Another Country Grounds The 737-MAX

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Re: Another Country Grounds The 737-MAX

Post by tamada » March 24, 2019, 4:24 pm

Jing Jing wrote:
March 24, 2019, 4:09 pm
... Airbus also did the same thing with their A320 Neo. ...
Yes but the original A320 already had taller undercarriage and higher-mounted wings than the 737 and could readily accept the larger circumference engines without the need to shorten the pylons or 'squash' the bottom edge of the engine nacelles.
a320neo.jpg
A320Neo
737.jpg
737 Max



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Re: Another Country Grounds The 737-MAX

Post by sometimewoodworker » March 24, 2019, 5:15 pm

tamada wrote:
March 24, 2019, 2:24 pm

Good posts. For the layman traveler, take-off ends when the seatbelt light goes off and the plane is (almost) at cruising altitude. Deployed flaps disable MCAS but depending on how quickly the aircraft is being taken through climb-out, the flaps will be retracted sooner, no? Do you know if MCAS automatically senses the amount of flap and kicks-in unannounced or does it only activate once the flaps are fully retracted? The Lion Air flight had issues during climb out and the same issues may have affected the Ethiopian flight which, due to the altitude of Addis, thinner air and other aerodynamics, may already have been on a more accelerated climb-out?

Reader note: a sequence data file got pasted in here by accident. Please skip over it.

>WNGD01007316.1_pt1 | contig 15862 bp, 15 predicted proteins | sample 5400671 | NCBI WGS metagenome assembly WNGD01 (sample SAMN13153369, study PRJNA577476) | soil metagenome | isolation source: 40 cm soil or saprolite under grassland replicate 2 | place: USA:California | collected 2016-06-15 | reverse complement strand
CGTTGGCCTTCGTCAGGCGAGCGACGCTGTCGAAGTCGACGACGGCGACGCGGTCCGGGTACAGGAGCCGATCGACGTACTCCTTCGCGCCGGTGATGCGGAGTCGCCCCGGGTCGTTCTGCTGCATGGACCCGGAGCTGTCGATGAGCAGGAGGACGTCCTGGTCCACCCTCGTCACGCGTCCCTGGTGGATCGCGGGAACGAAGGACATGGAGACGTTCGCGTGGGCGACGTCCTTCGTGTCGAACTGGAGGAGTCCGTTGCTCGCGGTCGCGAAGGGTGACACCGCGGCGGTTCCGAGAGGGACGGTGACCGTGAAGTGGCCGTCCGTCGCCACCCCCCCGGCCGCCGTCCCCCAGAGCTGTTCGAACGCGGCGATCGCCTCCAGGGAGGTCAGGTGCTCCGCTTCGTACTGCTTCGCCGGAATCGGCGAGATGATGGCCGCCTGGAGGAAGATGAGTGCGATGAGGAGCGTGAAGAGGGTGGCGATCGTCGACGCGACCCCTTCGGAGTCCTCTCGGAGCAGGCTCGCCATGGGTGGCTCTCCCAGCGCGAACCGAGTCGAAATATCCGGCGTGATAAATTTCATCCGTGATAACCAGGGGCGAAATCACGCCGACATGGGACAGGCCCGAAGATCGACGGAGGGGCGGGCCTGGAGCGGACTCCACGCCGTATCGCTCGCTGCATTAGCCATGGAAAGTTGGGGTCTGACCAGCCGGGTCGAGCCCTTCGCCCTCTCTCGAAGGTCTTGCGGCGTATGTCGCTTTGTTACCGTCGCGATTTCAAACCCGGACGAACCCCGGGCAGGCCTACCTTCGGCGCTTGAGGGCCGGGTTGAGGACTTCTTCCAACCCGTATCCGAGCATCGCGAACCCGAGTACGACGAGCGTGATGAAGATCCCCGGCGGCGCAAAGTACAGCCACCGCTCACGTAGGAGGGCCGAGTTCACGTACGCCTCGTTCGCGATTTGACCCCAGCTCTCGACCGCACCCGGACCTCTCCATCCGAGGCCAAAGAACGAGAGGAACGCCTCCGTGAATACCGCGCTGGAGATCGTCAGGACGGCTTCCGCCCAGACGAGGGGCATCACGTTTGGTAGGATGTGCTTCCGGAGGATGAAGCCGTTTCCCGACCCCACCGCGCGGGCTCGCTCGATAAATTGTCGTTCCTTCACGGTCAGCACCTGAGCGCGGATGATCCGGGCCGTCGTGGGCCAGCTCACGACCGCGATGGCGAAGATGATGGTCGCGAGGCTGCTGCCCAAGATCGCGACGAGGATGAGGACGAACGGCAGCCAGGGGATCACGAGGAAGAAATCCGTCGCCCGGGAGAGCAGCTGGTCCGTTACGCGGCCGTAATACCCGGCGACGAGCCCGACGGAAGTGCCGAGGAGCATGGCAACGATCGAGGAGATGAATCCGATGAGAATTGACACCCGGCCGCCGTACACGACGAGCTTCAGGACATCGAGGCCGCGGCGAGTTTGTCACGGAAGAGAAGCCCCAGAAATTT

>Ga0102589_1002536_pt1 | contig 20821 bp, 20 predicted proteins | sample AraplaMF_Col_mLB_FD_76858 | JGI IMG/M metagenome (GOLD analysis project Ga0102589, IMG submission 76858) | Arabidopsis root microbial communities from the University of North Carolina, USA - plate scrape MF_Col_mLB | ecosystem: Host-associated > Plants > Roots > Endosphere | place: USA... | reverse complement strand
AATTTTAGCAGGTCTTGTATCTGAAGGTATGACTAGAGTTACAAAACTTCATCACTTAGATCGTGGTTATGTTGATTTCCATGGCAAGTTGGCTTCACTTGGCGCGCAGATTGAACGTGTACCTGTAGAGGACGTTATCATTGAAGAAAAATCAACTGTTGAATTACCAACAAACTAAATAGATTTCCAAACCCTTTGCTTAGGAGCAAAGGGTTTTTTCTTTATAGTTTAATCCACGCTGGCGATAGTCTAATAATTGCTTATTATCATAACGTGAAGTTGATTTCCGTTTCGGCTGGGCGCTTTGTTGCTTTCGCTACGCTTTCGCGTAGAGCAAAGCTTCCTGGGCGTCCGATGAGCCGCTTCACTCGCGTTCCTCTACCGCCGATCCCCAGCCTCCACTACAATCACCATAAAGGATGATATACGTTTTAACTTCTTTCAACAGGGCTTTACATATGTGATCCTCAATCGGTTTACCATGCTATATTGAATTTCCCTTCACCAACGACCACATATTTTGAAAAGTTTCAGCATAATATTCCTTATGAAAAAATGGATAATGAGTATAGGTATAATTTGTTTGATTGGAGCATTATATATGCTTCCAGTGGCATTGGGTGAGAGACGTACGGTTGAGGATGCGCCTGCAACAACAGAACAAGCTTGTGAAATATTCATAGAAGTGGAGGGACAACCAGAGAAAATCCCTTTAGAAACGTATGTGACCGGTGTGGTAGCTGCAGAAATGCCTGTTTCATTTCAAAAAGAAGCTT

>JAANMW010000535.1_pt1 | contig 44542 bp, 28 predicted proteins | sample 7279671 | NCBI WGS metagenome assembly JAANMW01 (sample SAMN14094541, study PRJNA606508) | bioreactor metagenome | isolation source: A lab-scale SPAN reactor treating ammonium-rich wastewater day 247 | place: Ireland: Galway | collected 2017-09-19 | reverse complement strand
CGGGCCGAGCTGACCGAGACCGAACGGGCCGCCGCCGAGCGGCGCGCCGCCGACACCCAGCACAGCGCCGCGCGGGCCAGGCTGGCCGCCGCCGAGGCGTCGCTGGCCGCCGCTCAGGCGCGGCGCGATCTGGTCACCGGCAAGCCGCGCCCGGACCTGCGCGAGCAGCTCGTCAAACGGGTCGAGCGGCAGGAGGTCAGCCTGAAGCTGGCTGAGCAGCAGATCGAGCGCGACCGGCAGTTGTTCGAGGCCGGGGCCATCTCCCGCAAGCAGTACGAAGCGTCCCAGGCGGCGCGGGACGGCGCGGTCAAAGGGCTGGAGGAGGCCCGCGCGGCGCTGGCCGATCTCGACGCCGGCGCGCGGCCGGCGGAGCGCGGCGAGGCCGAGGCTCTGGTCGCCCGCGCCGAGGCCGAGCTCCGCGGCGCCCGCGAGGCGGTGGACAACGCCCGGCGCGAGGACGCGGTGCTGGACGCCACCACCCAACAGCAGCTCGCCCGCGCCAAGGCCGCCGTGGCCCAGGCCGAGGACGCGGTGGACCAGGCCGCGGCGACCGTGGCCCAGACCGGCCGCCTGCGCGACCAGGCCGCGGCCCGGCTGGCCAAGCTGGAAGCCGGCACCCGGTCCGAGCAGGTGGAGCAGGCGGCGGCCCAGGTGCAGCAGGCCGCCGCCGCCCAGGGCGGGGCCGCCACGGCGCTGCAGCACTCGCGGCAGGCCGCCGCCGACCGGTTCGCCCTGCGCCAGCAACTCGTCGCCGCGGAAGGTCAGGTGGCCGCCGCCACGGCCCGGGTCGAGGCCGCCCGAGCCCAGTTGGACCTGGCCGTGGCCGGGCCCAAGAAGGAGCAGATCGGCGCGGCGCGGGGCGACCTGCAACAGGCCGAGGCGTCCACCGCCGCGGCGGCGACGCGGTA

MCAS does not function while the flaps are extended. It only activates once the flaps are fully retracted.

As you can see from the graphic I posted it is the airspeed that governs the retraction of the flaps.

The hight and time into climb out at which flaps are retracted is dependent on the plane, noise abatement procedures, airport, takeoff direction, wind speed, wind direction and company fuel conservation policy. It is typically between 1,000' and 3,000’

I haven't found any noise abatement procedures for Bole airport which may mean that the Max reached total flap retraction speed quickly.

The most efficient is a full power climb with minimum flaps for the airspeed according to

Fuel Conservation Strategies: Takeoff and Climb

By William Roberson, Senior Safety Pilot, Flight Operations; and James A. Johns, Flight Operations Engineer, Flight Operations Engineering